Once again, the leadership of the World today never ceases to amaze me...

    It's almost insulting, but than I remember that 80% of the people are idiots as well, so getting away with these kinds of shinanigans is almost guaranteed.

    Part of me wishes it would all implode on itself so we can have a nice clean government refresh... than again, I don't trust anybody to go a good job with that either.

     

    reply to this | link to this | view in thread ]

  34.  
    identicon
    Jose_X, Aug 30th, 2011 @ 1:38pm

    Hope.. it's doomed to fail

    I hope not following procedures might be a good thing for something so crappy.

    On the other hand, I hope the subject line is not wrong about hope.

     

    reply to this | link to this | view in thread ]

  35.  
    icon
    Almost Anonymous (profile), Aug 30th, 2011 @ 1:50pm

    Re: Re: Re:

    """No matter the phrasing, it still requires the Senate to ratify treaties, does it not?"""

    Q: When is a treaty not a treaty?

    A: When it is an executive order!

    Ok, so lacking in humor maybe, but this is the exact mindset that the Administration is using. So the answer to your question is: no, ratification by the Senate is not necessary for an Executive Order.

     

    reply to this | link to this | view in thread ]

  36.  
    identicon
    Anonymous Coward, Aug 30th, 2011 @ 2:22pm

    Re: Re: Re:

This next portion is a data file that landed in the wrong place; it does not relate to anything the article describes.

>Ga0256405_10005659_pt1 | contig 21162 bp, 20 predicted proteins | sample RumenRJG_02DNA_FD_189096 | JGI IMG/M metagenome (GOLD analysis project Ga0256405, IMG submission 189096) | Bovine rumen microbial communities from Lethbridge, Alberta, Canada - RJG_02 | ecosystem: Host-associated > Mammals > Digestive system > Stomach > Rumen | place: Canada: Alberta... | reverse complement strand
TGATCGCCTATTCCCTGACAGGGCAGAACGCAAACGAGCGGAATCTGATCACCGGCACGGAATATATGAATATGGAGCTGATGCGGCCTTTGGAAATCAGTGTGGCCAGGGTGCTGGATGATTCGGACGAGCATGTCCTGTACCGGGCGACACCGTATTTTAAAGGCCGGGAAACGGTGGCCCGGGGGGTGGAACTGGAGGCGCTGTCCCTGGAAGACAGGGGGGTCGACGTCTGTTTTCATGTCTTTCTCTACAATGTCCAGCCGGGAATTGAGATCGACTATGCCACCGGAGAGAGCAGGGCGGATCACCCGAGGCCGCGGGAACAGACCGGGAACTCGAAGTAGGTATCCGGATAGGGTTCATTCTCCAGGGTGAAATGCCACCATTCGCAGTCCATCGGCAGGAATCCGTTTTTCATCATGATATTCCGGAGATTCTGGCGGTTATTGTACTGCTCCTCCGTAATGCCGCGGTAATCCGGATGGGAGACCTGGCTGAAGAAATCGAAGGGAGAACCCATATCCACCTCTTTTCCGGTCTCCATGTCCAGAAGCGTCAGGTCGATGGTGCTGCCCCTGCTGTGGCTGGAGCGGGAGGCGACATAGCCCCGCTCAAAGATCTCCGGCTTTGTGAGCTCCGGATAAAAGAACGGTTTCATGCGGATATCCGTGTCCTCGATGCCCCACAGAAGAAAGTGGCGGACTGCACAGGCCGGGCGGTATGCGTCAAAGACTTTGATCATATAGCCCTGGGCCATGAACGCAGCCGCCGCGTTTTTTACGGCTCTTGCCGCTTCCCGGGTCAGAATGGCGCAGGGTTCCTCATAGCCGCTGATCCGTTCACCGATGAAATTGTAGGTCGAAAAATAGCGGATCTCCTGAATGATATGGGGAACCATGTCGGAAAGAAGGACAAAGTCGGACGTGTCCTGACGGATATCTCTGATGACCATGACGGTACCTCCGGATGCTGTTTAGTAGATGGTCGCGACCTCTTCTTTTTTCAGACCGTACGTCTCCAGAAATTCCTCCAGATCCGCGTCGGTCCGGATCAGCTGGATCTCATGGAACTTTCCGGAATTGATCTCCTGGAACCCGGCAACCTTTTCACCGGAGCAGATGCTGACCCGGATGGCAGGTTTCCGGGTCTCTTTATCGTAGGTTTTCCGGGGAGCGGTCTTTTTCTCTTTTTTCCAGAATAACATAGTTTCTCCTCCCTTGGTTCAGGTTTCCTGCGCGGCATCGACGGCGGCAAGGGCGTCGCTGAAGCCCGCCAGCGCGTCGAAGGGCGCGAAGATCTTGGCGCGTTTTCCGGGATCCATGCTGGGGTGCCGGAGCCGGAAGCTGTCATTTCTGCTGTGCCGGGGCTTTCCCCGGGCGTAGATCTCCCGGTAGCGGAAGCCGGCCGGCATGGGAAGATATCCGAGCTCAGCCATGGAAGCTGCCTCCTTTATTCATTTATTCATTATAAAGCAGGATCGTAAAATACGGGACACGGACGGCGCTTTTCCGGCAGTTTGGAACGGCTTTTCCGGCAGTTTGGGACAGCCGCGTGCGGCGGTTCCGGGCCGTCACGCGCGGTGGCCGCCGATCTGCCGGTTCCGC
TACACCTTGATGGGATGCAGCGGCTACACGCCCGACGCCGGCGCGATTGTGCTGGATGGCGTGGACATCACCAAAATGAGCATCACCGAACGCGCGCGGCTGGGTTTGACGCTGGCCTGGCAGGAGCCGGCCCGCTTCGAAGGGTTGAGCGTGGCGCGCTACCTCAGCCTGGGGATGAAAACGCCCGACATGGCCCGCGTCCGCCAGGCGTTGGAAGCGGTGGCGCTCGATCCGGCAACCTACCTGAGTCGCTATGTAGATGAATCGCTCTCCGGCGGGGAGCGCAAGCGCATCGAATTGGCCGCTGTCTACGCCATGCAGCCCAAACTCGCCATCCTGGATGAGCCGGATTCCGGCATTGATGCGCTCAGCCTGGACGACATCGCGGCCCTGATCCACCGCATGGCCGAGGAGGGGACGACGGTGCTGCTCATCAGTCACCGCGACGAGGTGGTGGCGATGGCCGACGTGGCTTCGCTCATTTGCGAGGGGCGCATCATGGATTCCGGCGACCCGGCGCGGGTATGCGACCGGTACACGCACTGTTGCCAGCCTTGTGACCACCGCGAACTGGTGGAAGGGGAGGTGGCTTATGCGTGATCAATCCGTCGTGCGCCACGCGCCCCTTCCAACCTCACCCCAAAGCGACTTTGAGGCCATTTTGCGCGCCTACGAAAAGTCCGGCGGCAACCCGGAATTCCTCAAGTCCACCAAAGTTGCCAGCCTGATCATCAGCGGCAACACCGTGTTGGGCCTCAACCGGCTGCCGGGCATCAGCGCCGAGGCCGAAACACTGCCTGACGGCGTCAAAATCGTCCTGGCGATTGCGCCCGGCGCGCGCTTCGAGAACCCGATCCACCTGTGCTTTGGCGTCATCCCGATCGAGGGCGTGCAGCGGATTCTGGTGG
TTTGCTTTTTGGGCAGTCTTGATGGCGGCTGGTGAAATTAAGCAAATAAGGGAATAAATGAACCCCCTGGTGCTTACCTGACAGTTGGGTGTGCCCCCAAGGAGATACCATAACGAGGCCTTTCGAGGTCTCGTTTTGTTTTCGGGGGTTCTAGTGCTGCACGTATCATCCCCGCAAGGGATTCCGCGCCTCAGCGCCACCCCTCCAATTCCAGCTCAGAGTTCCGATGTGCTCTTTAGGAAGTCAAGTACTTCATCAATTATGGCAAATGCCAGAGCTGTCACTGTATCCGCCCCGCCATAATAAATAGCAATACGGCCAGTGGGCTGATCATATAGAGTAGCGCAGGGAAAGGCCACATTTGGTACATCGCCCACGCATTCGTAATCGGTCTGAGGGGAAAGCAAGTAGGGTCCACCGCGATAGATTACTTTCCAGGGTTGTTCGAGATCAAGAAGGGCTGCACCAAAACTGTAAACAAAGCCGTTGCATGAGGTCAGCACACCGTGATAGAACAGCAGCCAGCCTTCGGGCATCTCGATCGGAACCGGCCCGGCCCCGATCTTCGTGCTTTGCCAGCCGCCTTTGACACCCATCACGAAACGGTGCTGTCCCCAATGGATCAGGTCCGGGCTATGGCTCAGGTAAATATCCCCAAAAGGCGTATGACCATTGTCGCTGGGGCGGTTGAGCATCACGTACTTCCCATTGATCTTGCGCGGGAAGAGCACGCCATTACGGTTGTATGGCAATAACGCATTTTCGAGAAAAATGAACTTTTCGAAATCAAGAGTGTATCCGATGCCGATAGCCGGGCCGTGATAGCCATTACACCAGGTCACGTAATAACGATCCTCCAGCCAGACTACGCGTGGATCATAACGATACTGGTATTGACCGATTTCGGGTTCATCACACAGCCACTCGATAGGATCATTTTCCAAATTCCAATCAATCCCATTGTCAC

It just sets a precedent and re-defines what a 'treaty' really is....

    As Clinton said, "It depends on what the meaning of the words 'is' is."

    Or as Obama is basically saying by claiming that ACTA is an 'executive agreement', "It depends on what the meaning of the word 'treaty' is."

    Re-defining the terms after an agreement is generally not an acceptable in business, unless you are the US Government (or part of the Entertainment).....

     

    reply to this | link to this | view in thread ]

  37.  
    icon
    PrometheeFeu (profile), Aug 30th, 2011 @ 2:50pm

    I would imagine if the treaty was not ratified, it is not binding in the US. What ratification means is that the treaty is incorporated into domestic law. That is the way a treaty can become binding. If ACTA was signed as an executive agreement, it is not binding in the US by definition. It might be binding in Europe is they ratify it.